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  • Poster presentation
  • Open Access

Improved inversion time (TI) scout sequence for late gadolinium enhancement MRI of patients with implantable cardiac devices

  • 1,
  • 3,
  • 3,
  • 1, 2 and
  • 1, 2
Journal of Cardiovascular Magnetic Resonance201416 (Suppl 1) :P19

https://doi.org/10.1186/1532-429X-16-S1-P19

  • Published:

Keywords

  • Late Gadolinium Enhancement
  • Implantable Cardioverter Defibrillator
  • Inversion Time
  • Inversion Pulse
  • Late Gadolinium Enhancement Image

Background

Late gadolinium enhancement (LGE) cardiac MRI is the clinical gold standard for non-invasive characterization of myocardial scar [1]. The LGE technique is a contrast enhanced inversion recovery (IR) FLASH sequence, and requires a priori knowledge of the initial inversion time (TI) to produce optimal contrast between healthy myocardium and scar substrate. The TI is typically assessed using a Look-Locker based TI scout sequence. Recent advances [2, 3] have enabled successful application of LGE MRI to patients with cardiac implantable devices at our institution. Presence of cardiac devices, such as implantable cardioverter defibrillators (ICD), gives rise to severe off-resonance in the myocardium. This produces banding artifacts in standard TI scout images which cannot be used to estimate the initial TI for LGE imaging. This can result in LGE images with poor contrast and delays in patient scanning. In this abstract, we present a modification to the standard TI scout sequence that prominently reduces artifacts in TI scout images.

Methods

The TI scout sequence is an inversion prepared cine sequence with TrueFISP readout. Severe off-resonance from an ICD produces severe banding artifacts in TrueFISP images. In addition, in IR sequences, severe off-resonance can prevent inversion of spins in the myocardium, giving rise to hyper-intensity artifacts [2, 3]. Recently, we demonstrated that a wideband (3.8 kHz) inversion pulse can overcome this off-resonance effect and invert off-resonant spins sufficiently, thereby eliminating hyper-intensity artifacts [2, 3]. We modified the TI scout sequence by replacing the conventional inversion pulse (bandwidth: 1.1 kHz) with a wideband inversion pulse (spectral bandwidth: 3.8 kHz). We also replaced the TrueFISP readout with a FLASH readout. The modified sequence was tested on a group of T1 phantoms and one ICD patient.

Results

Figure 1 shows phantom images of the modified TI scout sequence. The phantom results show that when a flip angle of 5° is used, the modified TI scout sequence can be used to determine the optimal TI quite accurately. At higher flip angles, larger TIs may be underestimated due to signal burn-off. Figure 2 demonstrates the banding artifacts produced when the standard TI scout sequence is used in an ICD patient. The modified TI scout sequence is able to remove these artifacts completely and allow effective determination of the optimal TI.
Figure 1
Figure 1

Phantom results showing the modified TI scout sequence. The large circular phantom has a T1 of 158 ms, and is optimally nulled by a TI of 105 ms. The small phantom on the bottom left has a T1 of 450 ms and is optimally nulled by a TI of 300 ms. The small phantom on the bottom right has a T1 of 210 ms and is optimally nulled by a TI of 140 ms. These images show that with a flip angle of 5°, the optimal TI is determined quite accurately. At a flip angle of 10°, low TIs are determined accurately, but higher TIs are underestimated, due to signal burn-off, as seen from the images in row 4.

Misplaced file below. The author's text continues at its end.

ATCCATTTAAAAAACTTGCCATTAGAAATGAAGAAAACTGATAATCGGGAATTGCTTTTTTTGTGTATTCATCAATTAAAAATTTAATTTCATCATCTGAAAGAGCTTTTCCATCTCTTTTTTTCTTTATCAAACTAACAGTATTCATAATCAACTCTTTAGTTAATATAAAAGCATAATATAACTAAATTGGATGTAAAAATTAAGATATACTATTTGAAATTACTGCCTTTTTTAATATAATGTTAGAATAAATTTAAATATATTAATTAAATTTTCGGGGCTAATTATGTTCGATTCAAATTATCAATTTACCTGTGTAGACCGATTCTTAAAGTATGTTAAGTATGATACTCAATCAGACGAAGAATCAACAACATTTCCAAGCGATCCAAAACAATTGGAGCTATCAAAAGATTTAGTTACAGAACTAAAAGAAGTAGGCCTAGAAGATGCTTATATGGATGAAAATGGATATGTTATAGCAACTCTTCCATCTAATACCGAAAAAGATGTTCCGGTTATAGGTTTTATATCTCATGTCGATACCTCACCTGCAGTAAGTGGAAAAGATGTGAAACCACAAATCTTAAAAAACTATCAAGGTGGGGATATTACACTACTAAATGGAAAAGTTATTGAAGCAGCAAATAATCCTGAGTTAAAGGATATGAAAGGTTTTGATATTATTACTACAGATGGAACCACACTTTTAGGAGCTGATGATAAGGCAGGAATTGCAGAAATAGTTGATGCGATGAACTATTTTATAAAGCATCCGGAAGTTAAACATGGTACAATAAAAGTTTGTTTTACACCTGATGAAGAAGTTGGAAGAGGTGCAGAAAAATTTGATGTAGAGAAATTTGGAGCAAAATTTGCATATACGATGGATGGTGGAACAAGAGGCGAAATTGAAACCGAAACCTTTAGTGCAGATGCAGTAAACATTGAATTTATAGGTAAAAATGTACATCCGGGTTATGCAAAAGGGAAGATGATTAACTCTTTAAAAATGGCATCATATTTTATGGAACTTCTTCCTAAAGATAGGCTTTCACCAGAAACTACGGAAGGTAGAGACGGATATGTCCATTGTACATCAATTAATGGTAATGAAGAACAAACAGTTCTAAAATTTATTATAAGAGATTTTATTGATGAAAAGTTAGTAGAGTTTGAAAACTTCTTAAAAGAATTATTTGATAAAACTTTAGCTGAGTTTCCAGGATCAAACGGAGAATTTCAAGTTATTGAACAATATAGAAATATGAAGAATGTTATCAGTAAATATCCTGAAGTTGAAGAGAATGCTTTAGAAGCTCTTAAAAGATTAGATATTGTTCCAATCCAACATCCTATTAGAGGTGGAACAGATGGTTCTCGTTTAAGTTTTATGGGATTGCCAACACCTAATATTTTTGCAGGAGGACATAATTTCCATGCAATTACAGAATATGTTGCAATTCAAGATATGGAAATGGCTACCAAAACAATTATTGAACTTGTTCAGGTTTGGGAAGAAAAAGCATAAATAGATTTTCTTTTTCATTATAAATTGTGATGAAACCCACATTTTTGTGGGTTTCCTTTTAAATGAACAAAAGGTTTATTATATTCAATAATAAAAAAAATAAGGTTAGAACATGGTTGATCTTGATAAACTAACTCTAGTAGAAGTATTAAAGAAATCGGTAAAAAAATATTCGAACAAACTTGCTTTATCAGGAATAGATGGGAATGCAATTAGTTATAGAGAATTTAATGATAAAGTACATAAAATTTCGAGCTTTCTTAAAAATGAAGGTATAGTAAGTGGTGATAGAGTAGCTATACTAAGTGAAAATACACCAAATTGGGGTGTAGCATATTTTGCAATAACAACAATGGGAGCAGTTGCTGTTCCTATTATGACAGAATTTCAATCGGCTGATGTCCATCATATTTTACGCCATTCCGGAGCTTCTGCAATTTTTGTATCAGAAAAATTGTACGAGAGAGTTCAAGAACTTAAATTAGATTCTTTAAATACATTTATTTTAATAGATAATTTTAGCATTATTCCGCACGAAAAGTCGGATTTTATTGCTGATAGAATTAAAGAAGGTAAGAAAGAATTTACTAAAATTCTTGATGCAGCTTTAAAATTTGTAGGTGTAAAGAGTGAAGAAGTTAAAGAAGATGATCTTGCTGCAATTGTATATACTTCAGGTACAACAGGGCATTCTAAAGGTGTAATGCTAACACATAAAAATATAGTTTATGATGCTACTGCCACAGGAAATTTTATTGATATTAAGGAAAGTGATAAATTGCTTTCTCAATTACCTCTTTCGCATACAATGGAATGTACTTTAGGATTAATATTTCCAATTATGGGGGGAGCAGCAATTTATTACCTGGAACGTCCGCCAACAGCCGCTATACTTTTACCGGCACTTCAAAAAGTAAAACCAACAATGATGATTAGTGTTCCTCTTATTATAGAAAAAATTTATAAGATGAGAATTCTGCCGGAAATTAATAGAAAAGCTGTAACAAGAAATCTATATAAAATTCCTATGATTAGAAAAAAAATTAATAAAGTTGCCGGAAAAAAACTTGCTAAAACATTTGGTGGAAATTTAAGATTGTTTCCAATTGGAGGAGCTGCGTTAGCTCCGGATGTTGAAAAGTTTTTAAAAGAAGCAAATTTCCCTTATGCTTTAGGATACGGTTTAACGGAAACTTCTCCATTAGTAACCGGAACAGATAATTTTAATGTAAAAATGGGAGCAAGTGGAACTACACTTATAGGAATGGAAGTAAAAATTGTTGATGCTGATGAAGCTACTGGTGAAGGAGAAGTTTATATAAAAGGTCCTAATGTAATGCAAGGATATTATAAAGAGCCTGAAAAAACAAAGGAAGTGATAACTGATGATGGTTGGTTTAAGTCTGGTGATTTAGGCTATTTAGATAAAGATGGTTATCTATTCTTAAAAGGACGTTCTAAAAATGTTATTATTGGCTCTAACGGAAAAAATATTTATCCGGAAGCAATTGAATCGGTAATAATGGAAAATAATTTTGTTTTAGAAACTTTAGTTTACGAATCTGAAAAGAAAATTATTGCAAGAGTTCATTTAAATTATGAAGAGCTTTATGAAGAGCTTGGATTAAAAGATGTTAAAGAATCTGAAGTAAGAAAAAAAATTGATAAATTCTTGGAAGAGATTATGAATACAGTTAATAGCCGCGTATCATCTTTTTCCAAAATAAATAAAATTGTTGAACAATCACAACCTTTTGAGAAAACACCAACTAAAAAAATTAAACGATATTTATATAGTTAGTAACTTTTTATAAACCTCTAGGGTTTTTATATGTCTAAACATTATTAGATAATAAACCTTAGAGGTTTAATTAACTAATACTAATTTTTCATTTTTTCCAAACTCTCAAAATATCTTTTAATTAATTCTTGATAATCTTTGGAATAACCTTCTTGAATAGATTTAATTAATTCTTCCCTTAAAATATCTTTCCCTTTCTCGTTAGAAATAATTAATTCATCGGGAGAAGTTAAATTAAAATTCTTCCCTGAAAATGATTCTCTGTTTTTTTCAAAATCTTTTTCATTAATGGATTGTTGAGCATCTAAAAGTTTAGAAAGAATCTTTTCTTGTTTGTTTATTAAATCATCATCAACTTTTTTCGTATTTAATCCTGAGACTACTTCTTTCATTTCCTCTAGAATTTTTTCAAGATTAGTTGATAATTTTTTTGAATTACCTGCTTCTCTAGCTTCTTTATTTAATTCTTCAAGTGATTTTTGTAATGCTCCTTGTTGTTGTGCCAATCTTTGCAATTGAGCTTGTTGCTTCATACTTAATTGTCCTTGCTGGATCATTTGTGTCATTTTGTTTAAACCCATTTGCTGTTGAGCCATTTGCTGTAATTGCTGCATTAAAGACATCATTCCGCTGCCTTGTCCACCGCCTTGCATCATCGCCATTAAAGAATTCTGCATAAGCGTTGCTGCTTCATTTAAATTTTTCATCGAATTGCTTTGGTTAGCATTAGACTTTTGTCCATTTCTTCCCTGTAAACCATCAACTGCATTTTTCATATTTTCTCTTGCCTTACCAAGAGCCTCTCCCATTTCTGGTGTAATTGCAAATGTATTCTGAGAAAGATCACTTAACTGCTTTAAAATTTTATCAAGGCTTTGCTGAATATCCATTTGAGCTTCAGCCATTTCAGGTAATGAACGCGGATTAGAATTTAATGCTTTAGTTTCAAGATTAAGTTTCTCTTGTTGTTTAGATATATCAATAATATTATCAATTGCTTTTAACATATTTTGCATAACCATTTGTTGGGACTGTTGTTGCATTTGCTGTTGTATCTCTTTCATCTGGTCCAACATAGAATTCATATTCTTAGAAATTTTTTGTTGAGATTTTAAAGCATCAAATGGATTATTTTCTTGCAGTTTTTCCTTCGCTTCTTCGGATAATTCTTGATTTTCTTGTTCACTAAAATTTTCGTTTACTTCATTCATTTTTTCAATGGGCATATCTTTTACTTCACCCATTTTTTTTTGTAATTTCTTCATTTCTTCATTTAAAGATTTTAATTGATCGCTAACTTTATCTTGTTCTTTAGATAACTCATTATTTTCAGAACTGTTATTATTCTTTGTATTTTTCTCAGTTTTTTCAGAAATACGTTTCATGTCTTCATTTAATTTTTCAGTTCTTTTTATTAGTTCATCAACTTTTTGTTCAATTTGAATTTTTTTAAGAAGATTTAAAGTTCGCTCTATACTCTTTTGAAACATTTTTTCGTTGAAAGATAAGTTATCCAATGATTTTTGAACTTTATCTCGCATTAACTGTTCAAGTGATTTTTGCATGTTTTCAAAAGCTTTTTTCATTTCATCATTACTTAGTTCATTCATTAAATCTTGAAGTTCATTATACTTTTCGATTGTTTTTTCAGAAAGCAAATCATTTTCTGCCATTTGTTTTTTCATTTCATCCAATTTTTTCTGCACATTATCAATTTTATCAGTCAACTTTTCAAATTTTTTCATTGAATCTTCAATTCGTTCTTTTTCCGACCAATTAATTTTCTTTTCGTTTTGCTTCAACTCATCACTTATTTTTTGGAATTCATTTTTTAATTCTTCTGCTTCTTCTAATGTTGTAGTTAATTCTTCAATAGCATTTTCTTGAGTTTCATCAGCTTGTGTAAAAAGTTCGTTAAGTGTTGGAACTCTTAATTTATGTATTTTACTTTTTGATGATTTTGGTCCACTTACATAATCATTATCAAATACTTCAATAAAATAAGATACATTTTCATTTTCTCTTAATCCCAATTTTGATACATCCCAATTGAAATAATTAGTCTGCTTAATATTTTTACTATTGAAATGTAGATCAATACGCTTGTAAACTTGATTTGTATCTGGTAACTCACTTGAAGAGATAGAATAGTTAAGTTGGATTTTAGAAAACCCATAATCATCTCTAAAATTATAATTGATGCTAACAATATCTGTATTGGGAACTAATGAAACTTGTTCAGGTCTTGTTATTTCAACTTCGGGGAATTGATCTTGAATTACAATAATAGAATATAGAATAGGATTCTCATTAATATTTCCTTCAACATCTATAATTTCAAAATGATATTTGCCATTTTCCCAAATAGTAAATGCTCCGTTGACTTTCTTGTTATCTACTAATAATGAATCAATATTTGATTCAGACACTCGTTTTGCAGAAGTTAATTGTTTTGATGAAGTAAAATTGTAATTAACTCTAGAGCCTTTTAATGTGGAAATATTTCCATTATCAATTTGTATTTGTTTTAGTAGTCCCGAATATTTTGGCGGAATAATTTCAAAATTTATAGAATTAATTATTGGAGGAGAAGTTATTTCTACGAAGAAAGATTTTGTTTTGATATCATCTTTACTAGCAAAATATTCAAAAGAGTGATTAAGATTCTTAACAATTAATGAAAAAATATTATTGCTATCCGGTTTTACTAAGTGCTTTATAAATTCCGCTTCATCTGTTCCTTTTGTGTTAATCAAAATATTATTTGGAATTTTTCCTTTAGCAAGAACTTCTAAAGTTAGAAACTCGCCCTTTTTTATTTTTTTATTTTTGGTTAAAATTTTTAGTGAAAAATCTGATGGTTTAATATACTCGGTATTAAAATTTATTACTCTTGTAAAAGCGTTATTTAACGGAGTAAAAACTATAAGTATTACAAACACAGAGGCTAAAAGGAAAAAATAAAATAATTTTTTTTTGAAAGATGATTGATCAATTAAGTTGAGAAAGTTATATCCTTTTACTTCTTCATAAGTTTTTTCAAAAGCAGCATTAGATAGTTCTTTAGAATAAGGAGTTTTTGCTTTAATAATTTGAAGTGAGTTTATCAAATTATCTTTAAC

Figure 2
Figure 2

Comparison of the standard TI scout sequence and the modified TI scout sequence in a patient with an ICD. In the standard TI scout, off-resonance due to the ICD causes severe banding artifacts throughout the heart, rendering the scout images unusable for determination of optimal TI. In the modified TI scout sequence, the artifacts are eliminated, and the optimal TI can be determined.

Conclusions

We have modified the TI scout sequence by implementing a wideband inversion pulse and FLASH readout. Phantom results and patient studies demonstrate that the modified sequence has none of the image artifacts that occur with the standard sequence, and produces a reliable estimation of inversion time. We expect that the new TI scout sequence will lead to improved application of LGE MRI in patients with implantable cardiac devices.

Funding

NIH 1R21 HL118533.

Authors’ Affiliations

(1)
Department of Radiological Sciences, University of California, Los Angeles, Los Angeles, California, USA
(2)
Biomedical Physics Inter-Departmental Graduate Program, University of California, Los Angeles, Los Angeles, California, USA
(3)
UCLA Cardiac Arrhythmia Center, UCLA Health System, Los Angeles, California, USA

References

  1. Simonetti OP, et al: Radiology. 2001, 218 (1): 215-10.1148/radiology.218.1.r01ja50215.View ArticlePubMedGoogle Scholar
  2. Rashid S: Radiology.Google Scholar
  3. Rashid S, et al: ISMRM Proceedings. 2013, #3407-Google Scholar

Copyright

© Rashid et al.; licensee BioMed Central Ltd. 2014

This article is published under license to BioMed Central Ltd. This is an Open Access article distributed under the terms of the Creative Commons Attribution License (http://creativecommons.org/licenses/by/2.0), which permits unrestricted use, distribution, and reproduction in any medium, provided the original work is properly cited. The Creative Commons Public Domain Dedication waiver (http://creativecommons.org/publicdomain/zero/1.0/) applies to the data made available in this article, unless otherwise stated.

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